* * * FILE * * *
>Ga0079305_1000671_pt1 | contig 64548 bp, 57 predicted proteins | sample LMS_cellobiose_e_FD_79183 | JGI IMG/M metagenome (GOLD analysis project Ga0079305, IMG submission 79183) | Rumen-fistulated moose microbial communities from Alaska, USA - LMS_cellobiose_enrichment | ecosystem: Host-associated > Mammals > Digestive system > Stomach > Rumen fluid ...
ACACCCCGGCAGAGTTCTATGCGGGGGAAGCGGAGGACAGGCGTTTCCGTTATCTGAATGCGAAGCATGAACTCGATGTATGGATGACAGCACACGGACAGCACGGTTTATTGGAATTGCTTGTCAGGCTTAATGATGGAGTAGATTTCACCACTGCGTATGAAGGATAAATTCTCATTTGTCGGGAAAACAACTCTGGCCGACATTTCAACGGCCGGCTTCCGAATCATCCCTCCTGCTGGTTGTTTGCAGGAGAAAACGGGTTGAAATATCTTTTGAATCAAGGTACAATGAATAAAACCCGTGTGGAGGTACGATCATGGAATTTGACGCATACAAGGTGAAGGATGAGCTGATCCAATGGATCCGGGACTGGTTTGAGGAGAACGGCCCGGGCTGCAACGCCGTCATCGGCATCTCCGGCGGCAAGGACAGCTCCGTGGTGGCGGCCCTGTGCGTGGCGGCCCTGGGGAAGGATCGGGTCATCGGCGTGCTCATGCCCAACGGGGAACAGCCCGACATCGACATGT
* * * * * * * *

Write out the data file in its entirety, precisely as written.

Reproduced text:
>Ga0079305_1000671_pt1 | contig 64548 bp, 57 predicted proteins | sample LMS_cellobiose_e_FD_79183 | JGI IMG/M metagenome (GOLD analysis project Ga0079305, IMG submission 79183) | Rumen-fistulated moose microbial communities from Alaska, USA - LMS_cellobiose_enrichment | ecosystem: Host-associated > Mammals > Digestive system > Stomach > Rumen fluid ...
ACACCCCGGCAGAGTTCTATGCGGGGGAAGCGGAGGACAGGCGTTTCCGTTATCTGAATGCGAAGCATGAACTCGATGTATGGATGACAGCACACGGACAGCACGGTTTATTGGAATTGCTTGTCAGGCTTAATGATGGAGTAGATTTCACCACTGCGTATGAAGGATAAATTCTCATTTGTCGGGAAAACAACTCTGGCCGACATTTCAACGGCCGGCTTCCGAATCATCCCTCCTGCTGGTTGTTTGCAGGAGAAAACGGGTTGAAATATCTTTTGAATCAAGGTACAATGAATAAAACCCGTGTGGAGGTACGATCATGGAATTTGACGCATACAAGGTGAAGGATGAGCTGATCCAATGGATCCGGGACTGGTTTGAGGAGAACGGCCCGGGCTGCAACGCCGTCATCGGCATCTCCGGCGGCAAGGACAGCTCCGTGGTGGCGGCCCTGTGCGTGGCGGCCCTGGGGAAGGATCGGGTCATCGGCGTGCTCATGCCCAACGGGGAACAGCCCGACATCGACATGT